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Private law has long been focus of efforts to explain wider developments in global law. As consumer transactions and corporate activities have developed with scant regard to legal and national boundaries, private law theorists have been called upon to investigate what the international law framework might look like.
Moving between 'hard' and 'soft' laws, as well as official, unofficial, direct and indirect regulation, this book constitutes the first comprehensive attempt to develop the framework for a private law regulatory regime which mediates between state-society and public-private relations on the one hand and a fast-evolving transnational normative field on the other.Rough Consensus and Running Code describes and assesses the different law-making regimes currently observable in the transnational arena. Its core aim is to reassess, in terms of its legitimacy, the transnational regulation of contracts and corporate law as undertaken by regulatory regimes which are neither purely national nor international, neither exclusively public, nor private in nature. Instead the institutions and the principal actors are hybrids.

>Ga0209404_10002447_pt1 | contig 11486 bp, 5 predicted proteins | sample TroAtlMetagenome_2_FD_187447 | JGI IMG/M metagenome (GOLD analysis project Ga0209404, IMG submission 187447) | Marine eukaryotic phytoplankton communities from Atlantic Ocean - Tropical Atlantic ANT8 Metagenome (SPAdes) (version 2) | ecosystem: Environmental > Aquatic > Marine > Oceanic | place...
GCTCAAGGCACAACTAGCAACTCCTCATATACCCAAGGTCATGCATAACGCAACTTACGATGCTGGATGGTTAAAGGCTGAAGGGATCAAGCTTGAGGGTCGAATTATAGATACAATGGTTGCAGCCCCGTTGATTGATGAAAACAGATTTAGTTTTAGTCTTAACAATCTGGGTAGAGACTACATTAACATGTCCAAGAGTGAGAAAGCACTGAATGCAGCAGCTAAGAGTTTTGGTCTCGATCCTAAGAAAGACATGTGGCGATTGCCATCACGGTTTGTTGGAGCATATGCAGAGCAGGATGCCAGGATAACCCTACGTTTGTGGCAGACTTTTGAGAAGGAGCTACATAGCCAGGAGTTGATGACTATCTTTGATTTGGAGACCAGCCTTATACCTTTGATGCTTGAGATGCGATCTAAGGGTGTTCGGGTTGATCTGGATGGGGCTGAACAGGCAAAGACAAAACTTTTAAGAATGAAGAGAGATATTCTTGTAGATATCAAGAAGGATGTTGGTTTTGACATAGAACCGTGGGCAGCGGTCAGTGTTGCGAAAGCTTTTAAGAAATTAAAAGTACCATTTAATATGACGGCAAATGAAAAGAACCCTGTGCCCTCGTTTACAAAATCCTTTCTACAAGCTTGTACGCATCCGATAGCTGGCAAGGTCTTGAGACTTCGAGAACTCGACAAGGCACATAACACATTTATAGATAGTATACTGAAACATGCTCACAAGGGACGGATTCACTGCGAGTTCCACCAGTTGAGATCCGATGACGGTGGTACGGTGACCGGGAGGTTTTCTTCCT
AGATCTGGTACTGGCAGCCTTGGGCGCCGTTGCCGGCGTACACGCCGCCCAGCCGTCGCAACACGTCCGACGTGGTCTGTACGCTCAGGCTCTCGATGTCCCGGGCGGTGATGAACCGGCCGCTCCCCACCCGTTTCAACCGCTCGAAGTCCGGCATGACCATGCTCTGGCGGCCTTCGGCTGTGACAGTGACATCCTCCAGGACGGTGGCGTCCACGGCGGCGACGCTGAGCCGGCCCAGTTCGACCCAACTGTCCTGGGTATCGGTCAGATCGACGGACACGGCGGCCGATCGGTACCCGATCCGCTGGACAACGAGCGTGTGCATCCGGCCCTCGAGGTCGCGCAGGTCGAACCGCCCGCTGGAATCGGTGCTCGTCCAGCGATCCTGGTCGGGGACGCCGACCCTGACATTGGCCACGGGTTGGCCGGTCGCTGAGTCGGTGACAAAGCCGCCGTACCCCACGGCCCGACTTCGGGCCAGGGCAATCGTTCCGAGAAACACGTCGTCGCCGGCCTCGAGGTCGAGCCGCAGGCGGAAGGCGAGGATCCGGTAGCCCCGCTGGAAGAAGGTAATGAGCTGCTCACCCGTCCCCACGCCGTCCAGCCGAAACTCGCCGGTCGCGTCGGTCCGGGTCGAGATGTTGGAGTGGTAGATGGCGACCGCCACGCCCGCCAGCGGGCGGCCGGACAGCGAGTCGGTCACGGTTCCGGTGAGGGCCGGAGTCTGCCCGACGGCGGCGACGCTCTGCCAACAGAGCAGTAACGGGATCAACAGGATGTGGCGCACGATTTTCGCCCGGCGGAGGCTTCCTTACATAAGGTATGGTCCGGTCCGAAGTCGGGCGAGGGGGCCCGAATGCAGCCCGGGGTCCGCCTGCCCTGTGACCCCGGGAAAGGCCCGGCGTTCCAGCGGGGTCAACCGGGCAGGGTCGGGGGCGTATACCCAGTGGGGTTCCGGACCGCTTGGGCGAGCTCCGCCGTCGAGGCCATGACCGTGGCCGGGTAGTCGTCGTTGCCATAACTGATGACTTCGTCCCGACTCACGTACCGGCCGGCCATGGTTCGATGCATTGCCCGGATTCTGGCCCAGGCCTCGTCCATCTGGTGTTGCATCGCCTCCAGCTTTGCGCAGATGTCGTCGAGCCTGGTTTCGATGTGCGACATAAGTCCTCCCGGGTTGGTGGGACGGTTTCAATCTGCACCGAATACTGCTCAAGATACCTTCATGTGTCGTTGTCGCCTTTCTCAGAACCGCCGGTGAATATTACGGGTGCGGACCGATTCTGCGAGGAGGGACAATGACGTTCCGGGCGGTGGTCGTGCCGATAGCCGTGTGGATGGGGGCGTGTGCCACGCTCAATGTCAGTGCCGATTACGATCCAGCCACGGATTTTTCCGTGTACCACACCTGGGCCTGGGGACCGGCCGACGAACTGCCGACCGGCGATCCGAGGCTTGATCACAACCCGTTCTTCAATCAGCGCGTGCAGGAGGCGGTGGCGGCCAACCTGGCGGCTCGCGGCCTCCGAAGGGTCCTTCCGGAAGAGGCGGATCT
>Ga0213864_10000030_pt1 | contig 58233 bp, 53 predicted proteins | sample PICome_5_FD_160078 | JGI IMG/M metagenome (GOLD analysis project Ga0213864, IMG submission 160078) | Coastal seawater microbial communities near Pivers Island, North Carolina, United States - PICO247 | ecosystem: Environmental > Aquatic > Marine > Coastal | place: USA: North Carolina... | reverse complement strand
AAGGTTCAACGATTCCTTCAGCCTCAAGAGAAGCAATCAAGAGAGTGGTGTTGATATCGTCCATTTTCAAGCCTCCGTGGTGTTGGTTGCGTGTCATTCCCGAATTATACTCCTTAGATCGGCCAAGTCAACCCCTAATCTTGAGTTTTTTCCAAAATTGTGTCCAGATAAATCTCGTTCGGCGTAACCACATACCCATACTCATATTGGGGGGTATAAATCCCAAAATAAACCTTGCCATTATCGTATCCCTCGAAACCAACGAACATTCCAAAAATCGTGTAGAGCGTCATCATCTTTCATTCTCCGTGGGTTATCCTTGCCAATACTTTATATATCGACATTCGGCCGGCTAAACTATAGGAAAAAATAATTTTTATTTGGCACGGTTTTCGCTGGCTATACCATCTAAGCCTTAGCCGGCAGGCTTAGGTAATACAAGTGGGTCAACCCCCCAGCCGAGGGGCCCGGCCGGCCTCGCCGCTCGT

The challenge for scholars of public and private international law is to incorporate the new norms into existing bodies of law and this, ultimately, is the challenge met by this new work.